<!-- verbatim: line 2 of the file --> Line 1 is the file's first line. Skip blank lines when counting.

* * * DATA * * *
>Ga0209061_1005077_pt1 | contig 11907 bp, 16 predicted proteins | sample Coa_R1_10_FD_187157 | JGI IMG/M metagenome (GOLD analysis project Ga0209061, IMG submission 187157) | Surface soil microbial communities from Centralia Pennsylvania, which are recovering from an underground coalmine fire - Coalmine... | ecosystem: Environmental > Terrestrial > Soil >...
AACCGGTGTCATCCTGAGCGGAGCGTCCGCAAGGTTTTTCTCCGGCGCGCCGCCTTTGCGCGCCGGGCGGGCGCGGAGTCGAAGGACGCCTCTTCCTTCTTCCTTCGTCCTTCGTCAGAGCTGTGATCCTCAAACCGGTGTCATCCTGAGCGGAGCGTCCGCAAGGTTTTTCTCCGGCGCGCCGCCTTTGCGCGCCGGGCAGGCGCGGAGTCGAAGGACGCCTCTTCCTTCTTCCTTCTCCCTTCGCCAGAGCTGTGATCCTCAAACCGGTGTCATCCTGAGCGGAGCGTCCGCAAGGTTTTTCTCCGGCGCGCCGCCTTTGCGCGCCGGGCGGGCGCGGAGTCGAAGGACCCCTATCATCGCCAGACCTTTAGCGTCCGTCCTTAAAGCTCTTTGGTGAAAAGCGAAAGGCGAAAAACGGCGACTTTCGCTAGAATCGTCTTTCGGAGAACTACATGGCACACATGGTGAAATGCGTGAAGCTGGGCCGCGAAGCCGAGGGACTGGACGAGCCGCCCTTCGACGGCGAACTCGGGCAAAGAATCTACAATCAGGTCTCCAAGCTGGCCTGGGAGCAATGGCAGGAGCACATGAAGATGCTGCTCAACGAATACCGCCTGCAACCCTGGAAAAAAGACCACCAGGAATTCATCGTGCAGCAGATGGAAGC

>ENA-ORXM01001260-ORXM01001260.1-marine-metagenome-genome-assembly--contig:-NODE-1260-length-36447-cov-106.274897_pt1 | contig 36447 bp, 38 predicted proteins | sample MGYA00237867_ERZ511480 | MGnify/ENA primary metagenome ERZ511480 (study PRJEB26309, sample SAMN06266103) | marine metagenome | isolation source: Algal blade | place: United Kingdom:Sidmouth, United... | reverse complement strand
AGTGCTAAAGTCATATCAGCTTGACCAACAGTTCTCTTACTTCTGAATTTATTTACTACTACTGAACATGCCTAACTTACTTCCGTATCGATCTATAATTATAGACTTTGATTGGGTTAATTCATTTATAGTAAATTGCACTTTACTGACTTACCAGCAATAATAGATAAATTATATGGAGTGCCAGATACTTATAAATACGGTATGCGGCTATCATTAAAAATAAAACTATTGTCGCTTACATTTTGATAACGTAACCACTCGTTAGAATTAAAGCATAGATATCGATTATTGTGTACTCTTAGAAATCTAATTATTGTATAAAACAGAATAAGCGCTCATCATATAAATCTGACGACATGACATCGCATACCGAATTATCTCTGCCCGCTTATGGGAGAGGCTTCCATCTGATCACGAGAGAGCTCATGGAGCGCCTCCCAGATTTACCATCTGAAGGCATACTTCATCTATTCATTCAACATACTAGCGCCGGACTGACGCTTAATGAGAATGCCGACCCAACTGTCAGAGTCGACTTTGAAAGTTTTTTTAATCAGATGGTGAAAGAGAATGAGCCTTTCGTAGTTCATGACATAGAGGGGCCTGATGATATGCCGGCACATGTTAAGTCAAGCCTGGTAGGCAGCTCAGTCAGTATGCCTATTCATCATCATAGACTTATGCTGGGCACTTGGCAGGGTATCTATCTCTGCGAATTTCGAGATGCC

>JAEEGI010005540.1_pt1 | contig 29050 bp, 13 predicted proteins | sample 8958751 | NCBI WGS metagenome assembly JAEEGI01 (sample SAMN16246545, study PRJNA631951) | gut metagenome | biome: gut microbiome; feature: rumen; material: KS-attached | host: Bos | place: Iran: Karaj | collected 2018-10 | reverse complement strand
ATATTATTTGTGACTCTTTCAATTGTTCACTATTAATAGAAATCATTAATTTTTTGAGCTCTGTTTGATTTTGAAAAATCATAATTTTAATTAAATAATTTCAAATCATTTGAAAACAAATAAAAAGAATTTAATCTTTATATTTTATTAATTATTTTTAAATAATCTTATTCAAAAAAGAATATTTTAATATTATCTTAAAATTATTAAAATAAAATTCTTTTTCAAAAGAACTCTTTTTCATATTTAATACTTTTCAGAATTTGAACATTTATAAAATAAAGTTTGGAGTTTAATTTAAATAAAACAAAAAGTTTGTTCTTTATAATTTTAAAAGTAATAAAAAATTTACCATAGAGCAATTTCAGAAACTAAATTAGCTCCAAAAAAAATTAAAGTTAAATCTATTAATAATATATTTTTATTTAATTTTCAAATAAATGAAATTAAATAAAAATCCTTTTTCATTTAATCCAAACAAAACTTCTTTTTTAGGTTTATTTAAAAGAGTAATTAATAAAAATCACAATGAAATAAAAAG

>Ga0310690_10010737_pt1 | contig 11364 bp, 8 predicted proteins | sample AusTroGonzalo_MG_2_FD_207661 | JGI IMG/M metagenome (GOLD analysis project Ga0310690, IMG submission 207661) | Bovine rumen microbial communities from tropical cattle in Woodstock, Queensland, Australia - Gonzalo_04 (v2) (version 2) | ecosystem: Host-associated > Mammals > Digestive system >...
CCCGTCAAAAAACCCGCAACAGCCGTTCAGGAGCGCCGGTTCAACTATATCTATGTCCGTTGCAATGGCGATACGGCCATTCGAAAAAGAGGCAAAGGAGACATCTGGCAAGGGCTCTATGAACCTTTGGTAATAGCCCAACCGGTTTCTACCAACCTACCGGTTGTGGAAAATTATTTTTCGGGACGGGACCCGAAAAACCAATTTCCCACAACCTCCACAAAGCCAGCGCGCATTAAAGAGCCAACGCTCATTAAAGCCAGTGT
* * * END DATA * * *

AACCGGTGTCATCCTGAGCGGAGCGTCCGCAAGGTTTTTCTCCGGCGCGCCGCCTTTGCGCGCCGGGCGGGCGCGGAGTCGAAGGACGCCTCTTCCTTCTTCCTTCGTCCTTCGTCAGAGCTGTGATCCTCAAACCGGTGTCATCCTGAGCGGAGCGTCCGCAAGGTTTTTCTCCGGCGCGCCGCCTTTGCGCGCCGGGCAGGCGCGGAGTCGAAGGACGCCTCTTCCTTCTTCCTTCTCCCTTCGCCAGAGCTGTGATCCTCAAACCGGTGTCATCCTGAGCGGAGCGTCCGCAAGGTTTTTCTCCGGCGCGCCGCCTTTGCGCGCCGGGCGGGCGCGGAGTCGAAGGACCCCTATCATCGCCAGACCTTTAGCGTCCGTCCTTAAAGCTCTTTGGTGAAAAGCGAAAGGCGAAAAACGGCGACTTTCGCTAGAATCGTCTTTCGGAGAACTACATGGCACACATGGTGAAATGCGTGAAGCTGGGCCGCGAAGCCGAGGGACTGGACGAGCCGCCCTTCGACGGCGAACTCGGGCAAAGAATCTACAATCAGGTCTCCAAGCTGGCCTGGGAGCAATGGCAGGAGCACATGAAGATGCTGCTCAACGAATACCGCCTGCAACCCTGGAAAAAAGACCACCAGGAATTCATCGTGCAGCAGATGGAAGC